The best elaboration is probably the 4-5 pages on the hadith "Whoever imitates a people is one of them" by hafiz Muhammad ibn Ja`far al-Kattani in his Nasiha li-Ahl al-Islam, written about a hundred years ago to the sultan of Morocco and his successor (his brother). It is a stunning and heart-rending book which is even more relevant today than it was back then, when the elite and the commonality already threw the advice of the friends of Allah Most High to the four winds.

GF Haddad
[SP 2007-01-16]


Self-extinction, Dhikr modalities, 'Allah, Allah'; 'Hu, Hu'

I have a few questions regarding tasawwuf, I hope you can clear my confusions.

First, does Naqshbandi silsila promote a specific type of dikr in which one goes in such a trance that he becomes a part of God himself?

Secondly, We find a lot of references from the Quran and Ahadith that one should do dikr, but the ways that the sufi's practice dikr today, did the Holy Prophet(SAW) or the Sahabah practice dikr in that way? if not, how would you justify this innovation in the relegion of Islam.

Thirdly, A common sufi practice is to repeat the name of Allah alone, Shaykh al-Islam Ibn Taymiyah (may Allaah have mercy on him) said that There is no doubt that it is bid’ah to mention the name of Allah on its own or –even worse – to repeat the pronoun “Huwa” (“He”).
Is it permissible to do dikr by reciting the name of Allah alone?

My questions are only for the sake of knowledge and strengthening of my belief.

1. No. No one can become a part of God Himself as God is not made of parts, and {There is nothing like unto Him}; the Creator is the Creator while the servant is the servant without any possibility of one becoming the other, ever. However, what all Muslims, including Sufis, including Naqshbandis, believe and practice is that absolute and self-sufficient existence belongs only to Allah Most High without partner, while everything else perishes and their characteristic is death and extinction (al-mawt wal-fana'). One great work on this noble topic is al-Wujud al-Haqq by the foremost Naqshbandi Jurist of Damascus, Shaykh Abd al-Ghani al-Nabulusi (Allah have mercy on him). May our fana' be in Allah Most High even before we reach the grave.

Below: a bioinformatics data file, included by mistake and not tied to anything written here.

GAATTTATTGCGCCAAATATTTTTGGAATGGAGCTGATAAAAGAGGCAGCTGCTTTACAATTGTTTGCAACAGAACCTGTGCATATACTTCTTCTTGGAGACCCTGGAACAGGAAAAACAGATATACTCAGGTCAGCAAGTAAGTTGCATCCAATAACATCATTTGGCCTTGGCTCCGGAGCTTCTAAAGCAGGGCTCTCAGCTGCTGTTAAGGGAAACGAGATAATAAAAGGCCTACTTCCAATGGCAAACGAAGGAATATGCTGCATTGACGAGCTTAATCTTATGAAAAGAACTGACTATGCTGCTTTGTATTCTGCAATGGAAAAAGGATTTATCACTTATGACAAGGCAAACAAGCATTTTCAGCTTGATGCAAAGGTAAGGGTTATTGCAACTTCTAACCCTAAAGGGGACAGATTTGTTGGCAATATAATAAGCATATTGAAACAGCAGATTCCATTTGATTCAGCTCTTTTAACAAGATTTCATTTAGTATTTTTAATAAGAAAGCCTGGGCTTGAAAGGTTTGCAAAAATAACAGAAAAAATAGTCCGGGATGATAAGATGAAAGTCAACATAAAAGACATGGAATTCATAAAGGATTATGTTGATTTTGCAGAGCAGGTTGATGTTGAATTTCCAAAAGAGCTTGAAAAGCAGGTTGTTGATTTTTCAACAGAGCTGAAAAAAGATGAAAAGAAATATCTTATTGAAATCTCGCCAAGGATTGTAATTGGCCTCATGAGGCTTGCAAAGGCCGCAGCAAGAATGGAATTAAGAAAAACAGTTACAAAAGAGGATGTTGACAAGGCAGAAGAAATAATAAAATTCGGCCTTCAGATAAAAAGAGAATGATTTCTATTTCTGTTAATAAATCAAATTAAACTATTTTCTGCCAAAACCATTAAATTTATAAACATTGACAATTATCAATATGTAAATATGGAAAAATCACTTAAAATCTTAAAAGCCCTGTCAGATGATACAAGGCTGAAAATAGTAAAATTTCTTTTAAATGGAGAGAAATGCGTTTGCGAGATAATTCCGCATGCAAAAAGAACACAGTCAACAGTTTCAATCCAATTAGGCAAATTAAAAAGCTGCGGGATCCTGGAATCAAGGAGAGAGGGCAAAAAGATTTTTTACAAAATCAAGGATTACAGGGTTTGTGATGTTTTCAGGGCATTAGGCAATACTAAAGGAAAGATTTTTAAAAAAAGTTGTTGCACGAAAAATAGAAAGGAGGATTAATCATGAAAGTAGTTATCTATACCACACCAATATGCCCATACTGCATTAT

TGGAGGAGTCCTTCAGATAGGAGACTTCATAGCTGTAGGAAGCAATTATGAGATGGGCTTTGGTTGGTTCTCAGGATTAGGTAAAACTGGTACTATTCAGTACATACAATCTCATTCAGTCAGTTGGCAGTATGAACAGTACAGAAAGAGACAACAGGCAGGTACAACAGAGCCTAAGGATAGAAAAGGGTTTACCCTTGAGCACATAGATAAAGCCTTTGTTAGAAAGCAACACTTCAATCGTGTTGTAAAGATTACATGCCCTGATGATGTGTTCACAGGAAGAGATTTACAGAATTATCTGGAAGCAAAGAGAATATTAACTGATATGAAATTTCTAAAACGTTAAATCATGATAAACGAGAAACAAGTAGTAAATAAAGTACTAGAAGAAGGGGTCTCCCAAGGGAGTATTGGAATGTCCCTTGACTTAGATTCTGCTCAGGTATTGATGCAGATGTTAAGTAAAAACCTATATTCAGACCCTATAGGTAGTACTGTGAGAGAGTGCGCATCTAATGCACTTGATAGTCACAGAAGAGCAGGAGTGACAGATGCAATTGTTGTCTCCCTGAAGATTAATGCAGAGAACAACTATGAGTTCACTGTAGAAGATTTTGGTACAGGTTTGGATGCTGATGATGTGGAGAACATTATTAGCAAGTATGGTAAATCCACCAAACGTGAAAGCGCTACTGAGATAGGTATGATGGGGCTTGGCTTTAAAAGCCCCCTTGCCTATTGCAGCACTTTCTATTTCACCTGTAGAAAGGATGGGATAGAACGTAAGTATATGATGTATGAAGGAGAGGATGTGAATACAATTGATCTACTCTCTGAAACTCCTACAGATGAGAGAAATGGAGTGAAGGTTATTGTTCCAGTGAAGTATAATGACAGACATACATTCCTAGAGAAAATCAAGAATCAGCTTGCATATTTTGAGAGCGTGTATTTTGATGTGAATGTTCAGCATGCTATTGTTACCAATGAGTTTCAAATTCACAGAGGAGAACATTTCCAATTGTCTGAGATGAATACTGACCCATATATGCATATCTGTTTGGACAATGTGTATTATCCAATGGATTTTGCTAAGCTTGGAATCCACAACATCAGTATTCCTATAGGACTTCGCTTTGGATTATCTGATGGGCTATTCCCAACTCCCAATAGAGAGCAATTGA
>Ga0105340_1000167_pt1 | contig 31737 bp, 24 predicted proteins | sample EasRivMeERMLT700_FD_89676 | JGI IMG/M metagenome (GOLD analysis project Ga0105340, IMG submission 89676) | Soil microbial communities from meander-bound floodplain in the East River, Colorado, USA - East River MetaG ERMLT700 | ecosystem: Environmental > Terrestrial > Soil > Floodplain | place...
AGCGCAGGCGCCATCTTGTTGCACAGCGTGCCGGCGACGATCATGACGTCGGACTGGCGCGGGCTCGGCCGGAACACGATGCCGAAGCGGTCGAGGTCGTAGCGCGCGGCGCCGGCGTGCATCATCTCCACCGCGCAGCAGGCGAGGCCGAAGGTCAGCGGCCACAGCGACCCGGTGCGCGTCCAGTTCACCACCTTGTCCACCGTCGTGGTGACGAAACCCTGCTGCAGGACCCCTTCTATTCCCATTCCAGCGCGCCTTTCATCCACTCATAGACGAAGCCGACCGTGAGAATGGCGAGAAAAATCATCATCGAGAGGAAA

2. Yes. See Imam al-Suyuti's (Allah have mercy on him) fatwa translated and published in English as "The Remembrance of God" (published by Amal Press out of Bristol, UK). We are commanded strenuously by Allah Most High and the Holy Prophet upon him blessings and peace to make dhikr always and at all times, even lying down on our sides; and whether on our own or with others; even to the point hypocrites would accuse us of madness or self-display as narrated in the Musnad of Imam Ahmad (Allah have mercy on him).

3. On the issue of mentioning the Name "Allah" on its own or any other Divine Name on its own, it is established that our liegelord Bilal (Allah be well-pleased with him) used to make the dhikr "AHAD, AHAD" on its own while undergoing torture. This proves that Shaykh Ahmad ibn Taymiyya (Allah have mercy on him) erred when he objected against the Sufis for mentioning the Name "Allah" on its own in his Fatawa. No one to our knowledge ever brought up such a bizarre objection before him, may Allah forgive him for splitting the Community on this and so many other issues.

As for "HU" specifically see the words of the foremost immaculate Imam of Tafsir, Fakhr al-Din al-Razi (Allah have mercy on him) toward the end of his tafsir of Surat al-Fatiha where he says: "Know that the word 'Hu' contains wondrous secrets and high states..." and he goes on to mention several benefits. Then he mentions the statement of Imam al-Ghazali (Allah have mercy on him) that the commonality of the Believers say 'La ilaha illa Allah' while the elite of the Believers say 'La ilaha illa Hu'. Are we going to leave the likes of these two righteous Siddiqs - al-Ghazali and al-Razi - among the Imams of the Salaf in order to imitate the dissent of Ibn Taymiyya and others who came even later and later? Never.

See the dalils for mentioning the names of Allah on their own at livingislam.org (Dhikr "ALLAH, ALLAH") and
sunnah.org (section entitled Dhikr "Hu", "Hayy", "Haqq")

and Allah Most High knows best, may He strengthen us on the path of right practice and followership, may He not leave us to our own defective selves and wrong deeds especially in the coming foremost blessed month of Ramadan al-Mubarak 1431. Blessings and peace on the Prophet, his Family, and all his Companions.

Was-Salam
GF Haddad
[SP 2010-08-07]